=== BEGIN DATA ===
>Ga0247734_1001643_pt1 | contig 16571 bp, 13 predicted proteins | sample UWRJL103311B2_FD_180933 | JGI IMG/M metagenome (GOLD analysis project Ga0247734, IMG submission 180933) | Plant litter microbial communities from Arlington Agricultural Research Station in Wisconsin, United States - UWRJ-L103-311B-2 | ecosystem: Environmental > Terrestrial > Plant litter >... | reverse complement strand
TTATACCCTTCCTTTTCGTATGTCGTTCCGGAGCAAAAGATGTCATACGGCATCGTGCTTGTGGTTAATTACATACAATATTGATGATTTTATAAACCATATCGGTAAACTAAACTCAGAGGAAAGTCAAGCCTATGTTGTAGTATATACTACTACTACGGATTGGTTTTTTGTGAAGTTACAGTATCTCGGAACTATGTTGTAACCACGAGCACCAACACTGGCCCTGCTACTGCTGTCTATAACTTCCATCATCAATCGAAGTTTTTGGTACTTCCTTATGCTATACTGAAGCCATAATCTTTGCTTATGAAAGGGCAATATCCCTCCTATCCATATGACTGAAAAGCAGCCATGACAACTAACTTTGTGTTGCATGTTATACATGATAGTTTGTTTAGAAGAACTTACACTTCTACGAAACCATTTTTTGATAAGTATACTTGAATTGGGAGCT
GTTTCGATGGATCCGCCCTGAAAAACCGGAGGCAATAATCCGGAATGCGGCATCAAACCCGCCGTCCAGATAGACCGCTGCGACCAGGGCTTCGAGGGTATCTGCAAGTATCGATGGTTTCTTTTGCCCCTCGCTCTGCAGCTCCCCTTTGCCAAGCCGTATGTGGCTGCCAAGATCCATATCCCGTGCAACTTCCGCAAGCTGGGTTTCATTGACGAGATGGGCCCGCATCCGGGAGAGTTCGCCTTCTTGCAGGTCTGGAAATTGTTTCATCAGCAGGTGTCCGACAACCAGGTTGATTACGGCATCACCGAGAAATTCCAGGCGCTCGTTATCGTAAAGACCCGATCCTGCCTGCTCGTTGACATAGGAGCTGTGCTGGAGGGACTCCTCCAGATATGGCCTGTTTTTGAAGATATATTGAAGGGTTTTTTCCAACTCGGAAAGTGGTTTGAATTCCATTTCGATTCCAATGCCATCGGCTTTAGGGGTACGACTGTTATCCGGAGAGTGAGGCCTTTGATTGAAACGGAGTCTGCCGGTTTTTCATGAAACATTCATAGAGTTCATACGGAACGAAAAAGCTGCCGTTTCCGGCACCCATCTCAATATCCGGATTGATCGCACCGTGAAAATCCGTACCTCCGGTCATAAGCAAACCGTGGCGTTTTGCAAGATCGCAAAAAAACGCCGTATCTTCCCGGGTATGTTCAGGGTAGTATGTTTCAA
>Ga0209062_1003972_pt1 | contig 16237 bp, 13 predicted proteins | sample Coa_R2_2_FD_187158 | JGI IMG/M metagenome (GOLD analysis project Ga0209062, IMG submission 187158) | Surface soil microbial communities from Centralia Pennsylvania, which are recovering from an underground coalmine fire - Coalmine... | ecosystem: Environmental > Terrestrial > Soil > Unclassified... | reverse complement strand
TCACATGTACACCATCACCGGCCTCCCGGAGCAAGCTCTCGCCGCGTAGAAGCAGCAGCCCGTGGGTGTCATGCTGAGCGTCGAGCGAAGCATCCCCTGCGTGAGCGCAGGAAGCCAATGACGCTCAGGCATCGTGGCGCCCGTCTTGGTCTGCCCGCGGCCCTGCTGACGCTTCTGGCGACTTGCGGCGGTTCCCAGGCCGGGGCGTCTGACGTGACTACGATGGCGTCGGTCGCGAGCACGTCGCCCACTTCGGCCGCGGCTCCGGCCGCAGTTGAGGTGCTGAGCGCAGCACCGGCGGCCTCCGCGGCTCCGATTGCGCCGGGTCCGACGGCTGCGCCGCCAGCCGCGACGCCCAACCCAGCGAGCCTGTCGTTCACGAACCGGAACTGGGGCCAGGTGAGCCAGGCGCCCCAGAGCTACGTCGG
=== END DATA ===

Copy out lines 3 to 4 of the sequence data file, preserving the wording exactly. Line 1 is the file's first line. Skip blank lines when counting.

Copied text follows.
GTTTCGATGGATCCGCCCTGAAAAACCGGAGGCAATAATCCGGAATGCGGCATCAAACCCGCCGTCCAGATAGACCGCTGCGACCAGGGCTTCGAGGGTATCTGCAAGTATCGATGGTTTCTTTTGCCCCTCGCTCTGCAGCTCCCCTTTGCCAAGCCGTATGTGGCTGCCAAGATCCATATCCCGTGCAACTTCCGCAAGCTGGGTTTCATTGACGAGATGGGCCCGCATCCGGGAGAGTTCGCCTTCTTGCAGGTCTGGAAATTGTTTCATCAGCAGGTGTCCGACAACCAGGTTGATTACGGCATCACCGAGAAATTCCAGGCGCTCGTTATCGTAAAGACCCGATCCTGCCTGCTCGTTGACATAGGAGCTGTGCTGGAGGGACTCCTCCAGATATGGCCTGTTTTTGAAGATATATTGAAGGGTTTTTTCCAACTCGGAAAGTGGTTTGAATTCCATTTCGATTCCAATGCCATCGGCTTTAGGGGTACGACTGTTATCCGGAGAGTGAGGCCTTTGATTGAAACGGAGTCTGCCGGTTTTTCATGAAACATTCATAGAGTTCATACGGAACGAAAAAGCTGCCGTTTCCGGCACCCATCTCAATATCCGGATTGATCGCACCGTGAAAATCCGTACCTCCGGTCATAAGCAAACCGTGGCGTTTTGCAAGATCGCAAAAAAACGCCGTATCTTCCCGGGTATGTTCAGGGTAGTATGTTTCAA
>Ga0209062_1003972_pt1 | contig 16237 bp, 13 predicted proteins | sample Coa_R2_2_FD_187158 | JGI IMG/M metagenome (GOLD analysis project Ga0209062, IMG submission 187158) | Surface soil microbial communities from Centralia Pennsylvania, which are recovering from an underground coalmine fire - Coalmine... | ecosystem: Environmental > Terrestrial > Soil > Unclassified... | reverse complement strand